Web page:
30 is the New F^%$ Y&@

liza-dora

We live in a culture that values youth so much it’s disturbing. 40 is the new 20. 55 is the new 35. What’s so wrong with forty? With fifty-five? And I love the quality programming that is the Real Housewives franchises, but why the hell is everyone wearing a bikini?!

I understand the vanity involved in these situations, but I really think it’s a more complex matter. Look at the actors who portray high school kids on television. Was anyone remotely that hot in your high school? I think one part of the issue that has been ignored here, is that it’s not just about what you’ve accomplished but how quickly you’ve done so. In high school, besides being super hot, you are supposed be completely capable of a mature emotional relationship. You are supposed to be able to carry on intelligent and thought-provoking conversations with your peers about world events and be an excellent driver. If you are even slightly super-natural you can also save the world as you know it by supper every evening. And your hair. It’s perfection. EVERY. DAY.

Our culture is so incredibly unrealistic it even regulates your accomplishments. “Oh you’re a great pianist? Well, that girl has been composing since she was four.” “You’re a CEO? Well, he started his own company in the 10th grade.” “You’ve written a novel? Yeah, she’s 17 and on her fourth.” “Hey, look! There’s Taylor Swift.”

I can distinctly remember being 16 years old and watching a 14 year old singing in music video on MTV and feeling a little like a failure. Here she was making millions and I’d just gotten home from basketball practice. (The song was “Get Out (Leave)” by JoJo. It may or may not still be in my iTunes.)

Growing up my father suggested I be a director. Like in Hollywood. I fell in love with the idea instantly. I enjoy bossing people around. I also enjoyed teamwork and taking an idea and turning it into a reality. All through elementary school I rolled with it: Liza the writer and director.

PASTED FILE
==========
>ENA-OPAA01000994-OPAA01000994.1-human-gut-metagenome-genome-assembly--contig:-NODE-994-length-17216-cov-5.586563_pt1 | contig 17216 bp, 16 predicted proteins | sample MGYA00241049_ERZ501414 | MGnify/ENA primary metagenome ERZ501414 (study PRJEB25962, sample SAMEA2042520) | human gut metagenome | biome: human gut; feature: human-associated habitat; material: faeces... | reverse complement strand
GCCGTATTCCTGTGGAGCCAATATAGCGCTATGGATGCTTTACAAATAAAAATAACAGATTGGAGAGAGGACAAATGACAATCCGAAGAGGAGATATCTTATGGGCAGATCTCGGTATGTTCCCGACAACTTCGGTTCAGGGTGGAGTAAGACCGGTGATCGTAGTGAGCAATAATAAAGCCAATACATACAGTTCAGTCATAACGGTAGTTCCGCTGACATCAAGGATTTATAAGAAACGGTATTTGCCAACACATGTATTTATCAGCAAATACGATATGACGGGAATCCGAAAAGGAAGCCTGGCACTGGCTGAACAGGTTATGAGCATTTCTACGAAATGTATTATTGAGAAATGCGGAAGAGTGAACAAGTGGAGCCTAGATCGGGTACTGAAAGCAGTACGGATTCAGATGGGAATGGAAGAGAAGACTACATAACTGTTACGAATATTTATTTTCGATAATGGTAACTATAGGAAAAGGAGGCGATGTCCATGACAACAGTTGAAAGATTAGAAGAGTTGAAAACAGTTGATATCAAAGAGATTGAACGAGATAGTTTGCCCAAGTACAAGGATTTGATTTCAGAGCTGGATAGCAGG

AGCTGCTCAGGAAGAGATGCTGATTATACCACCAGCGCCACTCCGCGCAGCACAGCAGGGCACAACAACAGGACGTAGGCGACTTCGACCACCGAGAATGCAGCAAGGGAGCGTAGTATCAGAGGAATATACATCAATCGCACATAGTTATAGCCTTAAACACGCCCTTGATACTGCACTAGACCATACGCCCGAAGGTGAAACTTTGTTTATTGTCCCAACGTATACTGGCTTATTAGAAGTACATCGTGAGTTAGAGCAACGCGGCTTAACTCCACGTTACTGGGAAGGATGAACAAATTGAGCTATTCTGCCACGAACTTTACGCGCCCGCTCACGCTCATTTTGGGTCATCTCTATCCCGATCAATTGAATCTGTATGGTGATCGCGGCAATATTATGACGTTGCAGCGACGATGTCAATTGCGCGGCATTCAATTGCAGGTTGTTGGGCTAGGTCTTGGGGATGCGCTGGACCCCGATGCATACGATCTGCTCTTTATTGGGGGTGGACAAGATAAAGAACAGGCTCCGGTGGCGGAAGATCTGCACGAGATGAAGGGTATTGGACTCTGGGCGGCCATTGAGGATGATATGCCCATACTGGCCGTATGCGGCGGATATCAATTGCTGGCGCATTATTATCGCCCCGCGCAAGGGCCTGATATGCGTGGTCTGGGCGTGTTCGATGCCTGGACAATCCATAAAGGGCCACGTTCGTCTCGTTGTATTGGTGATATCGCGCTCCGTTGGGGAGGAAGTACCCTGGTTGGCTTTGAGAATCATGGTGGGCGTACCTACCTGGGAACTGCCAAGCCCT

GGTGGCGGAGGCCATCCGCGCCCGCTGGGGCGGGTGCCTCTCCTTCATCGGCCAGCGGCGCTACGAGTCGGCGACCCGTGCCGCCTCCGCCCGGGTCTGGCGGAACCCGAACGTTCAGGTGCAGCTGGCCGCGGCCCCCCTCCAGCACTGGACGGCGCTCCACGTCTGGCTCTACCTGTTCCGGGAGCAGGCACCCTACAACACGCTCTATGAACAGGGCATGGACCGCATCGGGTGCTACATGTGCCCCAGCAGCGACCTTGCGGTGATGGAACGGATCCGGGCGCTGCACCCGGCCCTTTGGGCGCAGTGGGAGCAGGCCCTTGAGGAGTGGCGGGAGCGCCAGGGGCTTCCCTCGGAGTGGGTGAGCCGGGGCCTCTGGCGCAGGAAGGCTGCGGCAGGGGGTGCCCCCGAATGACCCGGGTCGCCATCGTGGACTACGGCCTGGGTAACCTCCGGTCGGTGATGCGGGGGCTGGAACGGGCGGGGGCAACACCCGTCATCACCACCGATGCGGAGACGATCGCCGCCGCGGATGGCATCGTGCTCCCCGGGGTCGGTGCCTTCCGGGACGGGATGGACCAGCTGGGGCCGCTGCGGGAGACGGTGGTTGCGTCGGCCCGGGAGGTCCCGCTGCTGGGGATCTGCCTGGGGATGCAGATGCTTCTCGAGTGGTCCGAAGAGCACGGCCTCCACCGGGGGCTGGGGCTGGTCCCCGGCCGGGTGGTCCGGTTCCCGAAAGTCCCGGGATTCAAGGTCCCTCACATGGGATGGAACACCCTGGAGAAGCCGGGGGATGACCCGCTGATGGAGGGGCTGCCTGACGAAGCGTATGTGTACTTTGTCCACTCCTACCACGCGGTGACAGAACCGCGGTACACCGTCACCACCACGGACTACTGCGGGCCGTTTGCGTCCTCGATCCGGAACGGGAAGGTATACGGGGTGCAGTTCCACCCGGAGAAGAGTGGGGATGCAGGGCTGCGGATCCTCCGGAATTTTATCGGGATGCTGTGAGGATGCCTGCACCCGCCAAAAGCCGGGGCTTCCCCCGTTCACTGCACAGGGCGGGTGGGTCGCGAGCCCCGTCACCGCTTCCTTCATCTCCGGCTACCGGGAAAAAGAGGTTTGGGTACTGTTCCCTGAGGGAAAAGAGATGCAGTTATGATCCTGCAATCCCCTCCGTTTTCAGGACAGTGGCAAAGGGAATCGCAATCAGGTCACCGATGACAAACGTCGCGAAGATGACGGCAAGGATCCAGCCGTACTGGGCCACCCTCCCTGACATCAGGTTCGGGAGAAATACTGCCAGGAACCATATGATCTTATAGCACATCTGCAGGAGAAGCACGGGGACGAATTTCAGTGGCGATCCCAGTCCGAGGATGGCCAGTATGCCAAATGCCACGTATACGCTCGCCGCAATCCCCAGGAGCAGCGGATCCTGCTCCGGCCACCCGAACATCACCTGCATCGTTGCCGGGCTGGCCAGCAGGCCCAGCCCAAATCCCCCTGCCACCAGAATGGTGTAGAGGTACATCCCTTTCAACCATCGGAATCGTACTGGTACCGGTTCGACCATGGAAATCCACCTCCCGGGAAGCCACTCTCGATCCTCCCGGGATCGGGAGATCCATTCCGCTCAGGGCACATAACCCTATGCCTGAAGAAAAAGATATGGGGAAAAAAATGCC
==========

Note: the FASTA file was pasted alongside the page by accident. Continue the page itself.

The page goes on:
In the summer before 6th grade, I wrote my first screenplay. It was basically a slasher movie, but set in the woods and starring all my friends. Wes Craven seems to have borrowed heavily from it for Scream 2. I printed out copies of scripts on our old hand-me-down printer. I tore off all the perforated holed strips from the sides. I even wrote my friends names at the tops of their scripts, but we never made the movie. I never even showed it to them – because I was scared.

In Jr. High everyone started talking about careers. Doctor, lawyer, teacher. Doctor, lawyer, teacher. And I got nervous. There was no clear path to writer and director. Theater Arts and the prospect of standing center stage terrified me. To this day, I still am a completely behind-the-camera girl. So, I hid the scripts. And a few years later when I found them, I tore them up. I couldn’t stand the idea that I had already failed at something.

By the time high school started I had given up on the writer/director dream entirely. I fell in line and thought about safe careers. Careers I’d be good at. Careers that couldn’t possibly be a mistake.

In college, I majored in Chemistry with a minor in education. A safe major (well, not the way I do chemistry) and a solid minor. A career teaching and coaching loomed on the horizon with guaranteed job security and good insurance. My last semester I needed an English elective. I chose creative writing. My professor was amazing. Funny and encouraging. I made an A+ on every assignment. At the end of the term, when he handed back my last paper, he asked me where I’d been the past four years.

“The Chemistry building.”